Nizaha’s family welcomes verdict

Father says neither happy nor sad, wants the verdict to serve as a lesson to others.

By Olivia Olarte-ulherr/senior Reporter

Published: Sun 8 Feb 2015, 8:02 PM

Last updated: Thu 25 Jun 2015, 7:45 PM

Nazir Ahmed, father of Nizaha, and his relative Asghar Ali looks at a picture of Nizaha. -KT photo by Nezar Balout

Abu Dhabi - The family of the KG1 student who died of suffocation inside her school bus have welcomed the verdict handed down by the court on Sunday.

“We welcome this decision,” said Rameez Rahim, uncle of Nizaha Aalaa.

Nazir Ahmed, Nizaha’s father who attended all hearings of her daughter’s case, said that he is neither happy nor sad by the decision.

“This is a correct decision but I cannot say I am happy or sad because what we lost we cannot get back, we are not going to get back Nizaha. The aim now is not to let this happen to others and that this should serve as a lesson,” Ahmed said.

He is, however, relieved that a decision has been taken to provide the family some sort of closure, although the feeling of loss will remain for a long time.

He thanked the media for covering their case, which he said highlighted the issue and resulted in this “strong decision”.

According to him, his wife Nabila is now slowly recovering from the shock of losing their youngest daughter and has taken to visiting her grave every week.

“The decision is right… because of their ignorance they committed this negligent act…Actually there is no question of being happy or being sad. The only thing (served) by this verdict is for all school organisations to take proper care that no similar case should happen once again,” said Mubarak Ahmed, another uncle and cousin of Nazir. 

Nazir Ahmed with Nizaha's elder sister Nazahah Asima Ahmed.

On October 7 last year, Nizaha, who was three and eight months old and was just in her second month in kindergarten at Al Worood Academy Private School, fell asleep and was left locked inside the school bus for hours. The driver and attendant have allegedly failed to check the bus to ensure it was empty before locking it. Nizaha was only found when the driver was preparing the bus for the students’ return home at midday.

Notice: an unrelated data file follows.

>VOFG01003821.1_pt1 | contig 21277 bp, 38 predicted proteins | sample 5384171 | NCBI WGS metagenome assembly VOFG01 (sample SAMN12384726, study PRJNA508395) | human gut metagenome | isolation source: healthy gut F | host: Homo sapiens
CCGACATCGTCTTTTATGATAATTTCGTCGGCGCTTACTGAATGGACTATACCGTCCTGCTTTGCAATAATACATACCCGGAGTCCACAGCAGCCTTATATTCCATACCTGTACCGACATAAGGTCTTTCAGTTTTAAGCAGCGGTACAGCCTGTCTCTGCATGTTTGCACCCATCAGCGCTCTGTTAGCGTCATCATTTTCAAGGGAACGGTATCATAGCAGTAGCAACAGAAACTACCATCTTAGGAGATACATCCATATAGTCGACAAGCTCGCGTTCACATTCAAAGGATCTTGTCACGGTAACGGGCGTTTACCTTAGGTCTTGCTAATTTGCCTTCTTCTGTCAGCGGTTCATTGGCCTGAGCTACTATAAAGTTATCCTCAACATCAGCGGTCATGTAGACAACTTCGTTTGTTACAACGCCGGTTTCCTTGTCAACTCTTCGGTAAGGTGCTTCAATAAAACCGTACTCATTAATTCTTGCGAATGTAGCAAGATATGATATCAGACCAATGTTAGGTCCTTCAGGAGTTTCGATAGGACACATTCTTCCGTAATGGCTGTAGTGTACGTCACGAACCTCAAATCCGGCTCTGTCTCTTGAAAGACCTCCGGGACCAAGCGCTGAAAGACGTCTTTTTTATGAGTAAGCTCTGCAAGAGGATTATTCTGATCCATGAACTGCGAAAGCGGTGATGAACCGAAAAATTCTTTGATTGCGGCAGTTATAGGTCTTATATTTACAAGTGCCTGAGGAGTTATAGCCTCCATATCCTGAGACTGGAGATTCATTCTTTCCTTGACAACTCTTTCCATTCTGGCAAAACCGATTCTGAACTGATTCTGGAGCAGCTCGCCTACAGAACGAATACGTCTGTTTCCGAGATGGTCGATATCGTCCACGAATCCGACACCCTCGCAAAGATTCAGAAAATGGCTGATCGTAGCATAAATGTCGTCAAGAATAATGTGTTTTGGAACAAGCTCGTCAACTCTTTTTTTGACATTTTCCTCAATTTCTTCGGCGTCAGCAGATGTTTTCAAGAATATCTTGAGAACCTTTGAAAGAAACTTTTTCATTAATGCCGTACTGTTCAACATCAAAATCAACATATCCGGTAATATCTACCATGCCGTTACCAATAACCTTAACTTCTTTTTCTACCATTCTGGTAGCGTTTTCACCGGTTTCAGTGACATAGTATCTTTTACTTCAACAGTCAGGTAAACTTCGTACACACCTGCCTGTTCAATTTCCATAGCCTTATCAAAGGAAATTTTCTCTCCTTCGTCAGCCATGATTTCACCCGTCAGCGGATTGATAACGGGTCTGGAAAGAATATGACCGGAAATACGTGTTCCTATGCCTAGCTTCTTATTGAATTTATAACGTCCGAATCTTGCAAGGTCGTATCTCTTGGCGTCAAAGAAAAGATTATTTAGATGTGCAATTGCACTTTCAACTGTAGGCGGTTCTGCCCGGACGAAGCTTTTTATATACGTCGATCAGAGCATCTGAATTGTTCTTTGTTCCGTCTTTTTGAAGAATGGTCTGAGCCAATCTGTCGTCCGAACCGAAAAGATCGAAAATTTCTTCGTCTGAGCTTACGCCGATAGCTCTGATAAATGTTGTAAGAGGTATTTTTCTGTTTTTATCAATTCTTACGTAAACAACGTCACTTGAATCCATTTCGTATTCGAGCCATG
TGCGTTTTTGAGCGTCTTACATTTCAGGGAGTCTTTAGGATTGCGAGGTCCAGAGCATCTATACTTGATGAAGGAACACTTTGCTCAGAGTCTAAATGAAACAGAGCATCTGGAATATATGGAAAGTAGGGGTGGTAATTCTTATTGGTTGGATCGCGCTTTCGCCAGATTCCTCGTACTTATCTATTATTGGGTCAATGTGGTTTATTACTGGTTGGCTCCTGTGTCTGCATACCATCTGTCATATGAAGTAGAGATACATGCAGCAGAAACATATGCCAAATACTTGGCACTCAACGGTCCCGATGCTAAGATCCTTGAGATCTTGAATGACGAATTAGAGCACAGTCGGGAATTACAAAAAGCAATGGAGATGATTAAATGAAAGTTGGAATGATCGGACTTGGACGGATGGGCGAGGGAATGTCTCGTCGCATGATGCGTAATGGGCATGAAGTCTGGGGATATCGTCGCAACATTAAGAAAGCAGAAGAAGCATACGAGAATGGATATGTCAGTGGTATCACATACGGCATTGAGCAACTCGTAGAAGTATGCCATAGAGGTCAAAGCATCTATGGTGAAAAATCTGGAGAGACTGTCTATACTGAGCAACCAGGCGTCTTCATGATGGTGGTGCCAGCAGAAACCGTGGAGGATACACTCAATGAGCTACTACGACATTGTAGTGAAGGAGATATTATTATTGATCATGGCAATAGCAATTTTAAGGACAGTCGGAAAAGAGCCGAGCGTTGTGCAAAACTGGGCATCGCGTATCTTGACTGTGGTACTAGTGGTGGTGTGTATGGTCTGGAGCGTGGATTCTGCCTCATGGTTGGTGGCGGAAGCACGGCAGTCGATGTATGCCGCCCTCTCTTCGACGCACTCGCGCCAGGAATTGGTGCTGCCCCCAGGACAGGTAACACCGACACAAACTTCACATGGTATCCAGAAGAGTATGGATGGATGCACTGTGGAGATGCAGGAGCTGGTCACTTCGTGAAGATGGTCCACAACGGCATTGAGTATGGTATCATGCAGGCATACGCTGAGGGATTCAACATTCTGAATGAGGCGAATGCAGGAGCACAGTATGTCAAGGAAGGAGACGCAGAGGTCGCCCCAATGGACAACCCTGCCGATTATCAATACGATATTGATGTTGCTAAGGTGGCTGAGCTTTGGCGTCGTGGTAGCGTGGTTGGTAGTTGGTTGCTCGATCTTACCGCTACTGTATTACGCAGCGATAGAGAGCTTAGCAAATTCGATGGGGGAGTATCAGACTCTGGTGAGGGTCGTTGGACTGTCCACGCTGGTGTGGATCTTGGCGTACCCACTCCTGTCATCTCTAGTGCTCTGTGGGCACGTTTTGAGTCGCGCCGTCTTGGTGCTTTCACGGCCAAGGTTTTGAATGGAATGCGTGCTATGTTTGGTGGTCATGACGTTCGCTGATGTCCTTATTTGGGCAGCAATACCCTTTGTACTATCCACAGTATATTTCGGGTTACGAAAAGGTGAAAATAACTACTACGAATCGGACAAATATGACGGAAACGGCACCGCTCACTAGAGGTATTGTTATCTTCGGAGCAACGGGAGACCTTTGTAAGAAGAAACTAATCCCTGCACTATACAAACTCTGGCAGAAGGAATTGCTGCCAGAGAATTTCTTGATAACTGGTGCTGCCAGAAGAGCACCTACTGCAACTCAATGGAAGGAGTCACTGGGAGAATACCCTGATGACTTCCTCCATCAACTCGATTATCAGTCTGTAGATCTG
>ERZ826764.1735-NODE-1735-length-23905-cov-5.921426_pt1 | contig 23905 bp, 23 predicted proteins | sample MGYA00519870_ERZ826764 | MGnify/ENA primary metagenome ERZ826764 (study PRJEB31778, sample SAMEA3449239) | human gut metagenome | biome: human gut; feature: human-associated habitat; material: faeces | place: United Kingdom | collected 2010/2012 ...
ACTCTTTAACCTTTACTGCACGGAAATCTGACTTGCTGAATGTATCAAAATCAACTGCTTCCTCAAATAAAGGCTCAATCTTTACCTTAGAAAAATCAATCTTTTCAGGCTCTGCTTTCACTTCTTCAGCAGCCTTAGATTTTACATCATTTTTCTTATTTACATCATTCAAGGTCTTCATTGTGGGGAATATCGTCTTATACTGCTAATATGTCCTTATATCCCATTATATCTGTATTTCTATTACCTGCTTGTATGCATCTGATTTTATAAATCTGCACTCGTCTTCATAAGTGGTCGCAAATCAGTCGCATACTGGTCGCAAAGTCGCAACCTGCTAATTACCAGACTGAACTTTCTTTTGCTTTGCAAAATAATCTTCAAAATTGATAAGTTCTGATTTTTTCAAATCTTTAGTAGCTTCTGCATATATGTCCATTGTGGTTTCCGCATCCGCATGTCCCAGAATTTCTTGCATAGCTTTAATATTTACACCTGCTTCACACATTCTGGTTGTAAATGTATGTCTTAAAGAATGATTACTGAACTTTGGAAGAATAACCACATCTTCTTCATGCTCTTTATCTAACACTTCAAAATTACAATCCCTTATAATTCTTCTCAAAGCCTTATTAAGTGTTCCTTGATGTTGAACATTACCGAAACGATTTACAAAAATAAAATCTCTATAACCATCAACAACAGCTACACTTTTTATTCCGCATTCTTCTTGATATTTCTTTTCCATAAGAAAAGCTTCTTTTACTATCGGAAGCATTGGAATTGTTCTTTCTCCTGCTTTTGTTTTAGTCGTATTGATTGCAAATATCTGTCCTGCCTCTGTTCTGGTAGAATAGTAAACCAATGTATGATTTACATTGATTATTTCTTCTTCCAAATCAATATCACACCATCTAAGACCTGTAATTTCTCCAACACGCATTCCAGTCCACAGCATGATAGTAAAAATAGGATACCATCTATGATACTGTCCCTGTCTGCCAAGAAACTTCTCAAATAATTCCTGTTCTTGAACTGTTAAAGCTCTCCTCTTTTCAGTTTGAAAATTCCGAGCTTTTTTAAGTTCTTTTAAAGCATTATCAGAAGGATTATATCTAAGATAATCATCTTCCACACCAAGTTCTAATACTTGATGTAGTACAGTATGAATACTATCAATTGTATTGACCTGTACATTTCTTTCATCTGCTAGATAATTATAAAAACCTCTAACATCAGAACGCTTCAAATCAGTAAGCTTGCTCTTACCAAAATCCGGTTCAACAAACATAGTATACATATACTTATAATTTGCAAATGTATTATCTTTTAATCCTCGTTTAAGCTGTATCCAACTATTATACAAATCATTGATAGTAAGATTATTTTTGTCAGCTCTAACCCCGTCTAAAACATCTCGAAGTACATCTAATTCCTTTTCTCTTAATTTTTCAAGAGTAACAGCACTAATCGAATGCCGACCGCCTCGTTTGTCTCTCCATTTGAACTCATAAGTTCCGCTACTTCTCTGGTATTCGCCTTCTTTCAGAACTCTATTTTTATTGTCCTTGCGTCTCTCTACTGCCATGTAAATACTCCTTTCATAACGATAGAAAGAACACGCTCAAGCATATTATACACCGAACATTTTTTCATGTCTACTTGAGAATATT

The forensic report later showed that she died of heat exhaustion and inability to breathe.

Two weeks after the incident, the Abu Dhabi Education Council (Adec) has ordered the closure of Al Worood Academy by August this year, the end of the current academic year.

In a statement in October, Adec said the school’s operating licence has been revoked for its “gross negligence in implementing student safety and security measure, particularly with regard to school transportation.”

The council has placed the school under the “financial and administrative supervision of Adec until its scheduled closure in order to allow students to continue their education.” Adec said it will offer its full support in transferring all students to other schools.

Owners of Al Worood Academy have declined to comment on Sunday over the court verdict and the closure of their school.

However, they expressed sadness over the loss of Nizaha and said they are “suffering” for the displacement of Al Worood’s 2,500 students, 300 employees and the school’s 37-year history.

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